The great U.S. shale machine has hit a wall.
Drilling and fracking activity has flatlined, and some shale executives are warning that U.S. production growth may come in below expectations – perhaps by a lot.
That’s bad news for oil markets that are already supply constrained.
Spare capacity problems within the OPEC+ cartel are well-documented, an Iran nuclear deal that would unleash more Iranian oil onto global markets looks unlikely, and record crude oil releases from the U.S. Strategic Petroleum Reserve (SPR) are coming to an end in a couple of weeks, and a looming EU embargo is set to disrupt Russian oil exports further.
The oil market is set to suffer another big supply crunch, which means a spike in prices.
Despite intense market signals that more supply is needed, shale producers say a bailout is not in the cards. U.S. producers are doing everything they can under the circumstances. Indeed, shale executives are warning European policymakers that they can’t rescue Europe from a supply crunch if Russian output is further constrained.
Shale producers will still enjoy substantial growth this year and next – it just may underwhelm market watchers compared to the high expectations and past performance.
U.S. oil production has stagnated at around 12.1 million barrels daily for the past few weeks. That’s a considerable rebound after a decline to less than 10 million barrels a day when oil prices crashed during the pandemic. Still, it’s far from the 13 million barrels a day America was producing before the pandemic.
More troubling, U.S. drilling and fracking activity has been flat since mid-June, with about 600 oil rigs operating over this span. The active oil rigs in the Permian Basin now number 316 – the lowest in four months. That suggests that the most prolific U.S. shale basin, the main driver of America’s oil production growth, is going through a significant slowdown, which points to sluggish volumes in the future.
No one should be surprised if America fails to add the 1 million barrels per day this year that experts expected.
Scott Sheffield, CEO of Pioneer Natural Resources
, expects U.S. production to rise by just 500,000 barrels a day this year – and next year’s gains could fall well below the 800,000 barrels a day increase now foreseen by the U.S. Energy Information Administration.
What’s going on here? Pre-pandemic, shale was single-handedly adding enough supply each year to meet global demand growth.
Now, the sector appears to be coming up short. Part of this is down to supply chain issues, inflation, and infrastructure constraints – the sorts of things that give producers less bang for their buck and cause them to think twice about new investments. These issues have been problematic across the global economy for some time.
What’s unique for the energy industry is the extreme volatility in commodity markets that we’ve seen recently.
In the third quarter, so far, international benchmark Brent crude and U.S. marker West Texas Intermediate (WTI) are down about 20 percent for the worst quarterly percentage decline since the start of the pandemic in 2020. WTI was over $120 a barrel in June but dropped to $80 last month. It now trades at around $85 a barrel.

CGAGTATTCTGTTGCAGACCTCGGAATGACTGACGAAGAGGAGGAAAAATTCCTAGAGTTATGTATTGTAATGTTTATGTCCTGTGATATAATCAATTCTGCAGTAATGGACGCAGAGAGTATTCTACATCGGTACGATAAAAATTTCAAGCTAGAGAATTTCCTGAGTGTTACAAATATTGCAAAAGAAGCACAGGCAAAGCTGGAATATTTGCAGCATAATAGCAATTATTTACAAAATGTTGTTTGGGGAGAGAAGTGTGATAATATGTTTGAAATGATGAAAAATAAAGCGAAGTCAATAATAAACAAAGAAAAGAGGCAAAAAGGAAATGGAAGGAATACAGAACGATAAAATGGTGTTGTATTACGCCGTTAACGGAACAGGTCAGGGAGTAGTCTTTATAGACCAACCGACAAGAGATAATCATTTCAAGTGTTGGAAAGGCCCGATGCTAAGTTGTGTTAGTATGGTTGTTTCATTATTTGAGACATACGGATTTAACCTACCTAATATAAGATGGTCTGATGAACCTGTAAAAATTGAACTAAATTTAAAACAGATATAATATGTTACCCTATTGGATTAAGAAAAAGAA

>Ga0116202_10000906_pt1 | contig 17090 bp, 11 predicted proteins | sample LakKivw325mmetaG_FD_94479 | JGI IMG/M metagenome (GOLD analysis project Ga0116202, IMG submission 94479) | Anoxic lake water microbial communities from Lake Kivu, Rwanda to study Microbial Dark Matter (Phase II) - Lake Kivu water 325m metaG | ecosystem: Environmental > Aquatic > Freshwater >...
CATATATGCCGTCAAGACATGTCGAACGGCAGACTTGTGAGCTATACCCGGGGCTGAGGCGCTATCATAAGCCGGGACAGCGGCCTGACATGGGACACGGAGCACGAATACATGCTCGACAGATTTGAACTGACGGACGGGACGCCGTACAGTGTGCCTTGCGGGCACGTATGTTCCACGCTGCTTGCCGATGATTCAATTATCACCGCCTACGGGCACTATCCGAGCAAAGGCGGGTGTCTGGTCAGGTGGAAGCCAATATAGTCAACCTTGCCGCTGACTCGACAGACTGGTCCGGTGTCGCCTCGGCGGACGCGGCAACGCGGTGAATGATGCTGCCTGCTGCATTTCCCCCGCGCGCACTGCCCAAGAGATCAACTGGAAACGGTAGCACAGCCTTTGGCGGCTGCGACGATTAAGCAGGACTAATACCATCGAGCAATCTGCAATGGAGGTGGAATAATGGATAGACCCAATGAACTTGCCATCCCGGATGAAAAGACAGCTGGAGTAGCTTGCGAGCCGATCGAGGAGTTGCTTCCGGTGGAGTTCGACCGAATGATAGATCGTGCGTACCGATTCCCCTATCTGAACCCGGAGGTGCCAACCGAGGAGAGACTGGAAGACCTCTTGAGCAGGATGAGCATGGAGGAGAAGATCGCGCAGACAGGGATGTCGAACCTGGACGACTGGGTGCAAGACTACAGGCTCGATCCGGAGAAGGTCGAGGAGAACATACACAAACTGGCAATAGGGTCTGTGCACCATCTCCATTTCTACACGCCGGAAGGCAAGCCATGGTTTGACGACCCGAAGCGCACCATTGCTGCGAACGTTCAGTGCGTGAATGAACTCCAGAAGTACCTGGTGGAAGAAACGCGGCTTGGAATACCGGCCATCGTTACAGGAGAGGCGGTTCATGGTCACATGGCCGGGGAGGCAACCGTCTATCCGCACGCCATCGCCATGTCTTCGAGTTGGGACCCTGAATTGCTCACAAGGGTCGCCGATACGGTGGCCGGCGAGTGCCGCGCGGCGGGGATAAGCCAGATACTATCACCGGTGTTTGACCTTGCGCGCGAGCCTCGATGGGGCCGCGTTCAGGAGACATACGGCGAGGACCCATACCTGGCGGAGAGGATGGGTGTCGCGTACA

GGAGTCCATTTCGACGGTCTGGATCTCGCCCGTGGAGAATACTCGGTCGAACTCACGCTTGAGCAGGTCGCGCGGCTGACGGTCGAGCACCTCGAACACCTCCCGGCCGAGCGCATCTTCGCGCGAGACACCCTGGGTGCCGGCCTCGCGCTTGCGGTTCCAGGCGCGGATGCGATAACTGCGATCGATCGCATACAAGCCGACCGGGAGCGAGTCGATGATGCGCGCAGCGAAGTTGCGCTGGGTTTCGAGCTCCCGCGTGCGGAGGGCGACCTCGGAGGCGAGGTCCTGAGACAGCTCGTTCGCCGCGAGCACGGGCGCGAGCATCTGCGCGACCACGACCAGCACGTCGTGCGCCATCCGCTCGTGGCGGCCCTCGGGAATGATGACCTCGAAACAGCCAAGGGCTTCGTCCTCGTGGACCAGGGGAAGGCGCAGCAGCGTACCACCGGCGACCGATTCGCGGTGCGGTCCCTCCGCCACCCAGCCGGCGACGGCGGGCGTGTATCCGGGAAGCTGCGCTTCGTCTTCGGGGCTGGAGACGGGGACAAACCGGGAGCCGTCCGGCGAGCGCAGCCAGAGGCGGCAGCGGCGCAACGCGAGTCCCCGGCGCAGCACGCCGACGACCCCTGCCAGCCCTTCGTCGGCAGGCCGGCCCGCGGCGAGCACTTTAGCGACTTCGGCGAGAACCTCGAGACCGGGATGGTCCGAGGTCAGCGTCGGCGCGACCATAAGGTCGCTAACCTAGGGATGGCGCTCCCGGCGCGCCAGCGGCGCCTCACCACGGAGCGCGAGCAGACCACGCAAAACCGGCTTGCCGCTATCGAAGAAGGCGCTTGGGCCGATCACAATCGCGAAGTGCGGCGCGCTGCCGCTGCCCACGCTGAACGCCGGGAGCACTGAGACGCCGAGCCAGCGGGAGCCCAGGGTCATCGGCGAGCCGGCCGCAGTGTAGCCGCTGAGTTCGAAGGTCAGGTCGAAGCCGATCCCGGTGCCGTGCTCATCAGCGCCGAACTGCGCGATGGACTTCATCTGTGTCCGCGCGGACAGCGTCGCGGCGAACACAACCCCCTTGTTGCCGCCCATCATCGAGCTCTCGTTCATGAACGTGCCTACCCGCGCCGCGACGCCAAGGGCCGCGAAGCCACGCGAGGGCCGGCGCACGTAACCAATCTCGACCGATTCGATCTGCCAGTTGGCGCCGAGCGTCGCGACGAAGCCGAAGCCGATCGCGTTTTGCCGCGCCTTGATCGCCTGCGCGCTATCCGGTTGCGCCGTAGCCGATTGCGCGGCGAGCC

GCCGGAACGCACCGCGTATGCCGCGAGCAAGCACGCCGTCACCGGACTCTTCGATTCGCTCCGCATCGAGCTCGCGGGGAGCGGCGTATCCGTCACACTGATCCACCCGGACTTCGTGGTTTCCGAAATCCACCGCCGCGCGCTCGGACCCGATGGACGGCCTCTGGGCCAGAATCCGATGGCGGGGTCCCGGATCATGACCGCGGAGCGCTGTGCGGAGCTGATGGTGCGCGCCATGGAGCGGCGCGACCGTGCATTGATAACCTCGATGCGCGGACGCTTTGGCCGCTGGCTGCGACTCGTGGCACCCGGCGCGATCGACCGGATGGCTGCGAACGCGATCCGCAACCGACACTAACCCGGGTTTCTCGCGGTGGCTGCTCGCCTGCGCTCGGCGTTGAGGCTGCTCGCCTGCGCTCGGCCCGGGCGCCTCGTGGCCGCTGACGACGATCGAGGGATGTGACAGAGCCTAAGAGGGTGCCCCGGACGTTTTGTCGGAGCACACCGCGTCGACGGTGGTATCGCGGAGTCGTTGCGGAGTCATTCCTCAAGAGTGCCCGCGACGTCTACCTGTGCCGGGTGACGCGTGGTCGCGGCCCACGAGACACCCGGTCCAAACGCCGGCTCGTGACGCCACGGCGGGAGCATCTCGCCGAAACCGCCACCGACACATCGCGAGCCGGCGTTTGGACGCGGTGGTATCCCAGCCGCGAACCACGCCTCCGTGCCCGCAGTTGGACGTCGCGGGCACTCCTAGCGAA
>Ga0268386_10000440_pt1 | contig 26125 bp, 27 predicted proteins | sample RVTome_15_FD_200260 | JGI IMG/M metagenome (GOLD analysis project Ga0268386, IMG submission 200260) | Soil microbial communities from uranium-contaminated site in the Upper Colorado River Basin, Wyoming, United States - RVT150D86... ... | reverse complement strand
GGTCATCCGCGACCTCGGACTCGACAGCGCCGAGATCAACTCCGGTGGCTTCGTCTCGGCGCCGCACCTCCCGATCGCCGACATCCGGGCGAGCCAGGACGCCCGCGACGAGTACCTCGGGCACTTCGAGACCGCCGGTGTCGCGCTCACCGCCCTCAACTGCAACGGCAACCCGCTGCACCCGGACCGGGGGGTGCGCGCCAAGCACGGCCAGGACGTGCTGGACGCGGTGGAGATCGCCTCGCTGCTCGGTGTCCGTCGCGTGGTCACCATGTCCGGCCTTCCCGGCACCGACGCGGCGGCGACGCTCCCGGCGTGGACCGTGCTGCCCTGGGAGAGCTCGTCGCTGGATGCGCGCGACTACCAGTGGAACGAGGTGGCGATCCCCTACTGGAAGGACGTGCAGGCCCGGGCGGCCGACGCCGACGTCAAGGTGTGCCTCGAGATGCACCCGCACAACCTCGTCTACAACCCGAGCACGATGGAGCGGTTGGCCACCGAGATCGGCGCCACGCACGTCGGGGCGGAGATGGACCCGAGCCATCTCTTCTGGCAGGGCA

That kind of whipsawing of prices gives pause to any producer thinking about making new capital outlays.
Rising interest rates and fear of an economic recession are weighing on executives’ minds, despite the incentive of supply tightness in energy markets.
Sheffield thinks oilfield inflation will remain steady at roughly 10 percent through 2023 but warns that diesel prices – required to power most drilling rigs and fracking equipment – are a potential driver of higher inflation. Diesel stockpiles have fallen on solid demand and exports, and U.S. supplies stand near five-year lows ahead of winter, a time of strong demand for this fuel type.
There are also investor and political pressures holding back shale production. Wall Street is not blessing significant production increases at this time, preferring instead a low-production, high-profit model that prioritizes dividends and share buybacks.
Compensation incentives for executives in the shale industry are now dominated by cash return targets rather than production growth targets. That means the low-growth model is baked into the sector.
The Biden administration’s anti-fossil fuel policies and messaging have not helped the investment environment. The White House may ask producers for more supply today, but their policy priorities seek to eliminate the need for that additional supply within five years. This timeline is woefully short in an industry that often makes investments on timelines of 20 years or longer.
Even for shale plays with shorter investment cycles, there’s little incentive to invest millions of dollars into new rigs and employees if companies don’t see a long-term return.
It all adds up to something close to paralysis for the shale sector. With so many forces pushing and pulling at once, the prudent move in the minds of many executives is to do nothing – to wait and see how this crazy market pans out.
Indeed, a significant production increase is risky in uncertain times; it’s better to sit back and take profits – particularly when this is what investors want from the sector.
The danger for oil markets is that things go wrong in the coming months with Russian supply. The International Energy Agency thinks oil sales from Russia, the world’s biggest petroleum exporter, could fall by almost 20 percent when the EU embargo takes full effect on December 5.
If that prediction is correct, who will step in to fill the void? Don’t count on shale this time – at least not under these circumstances.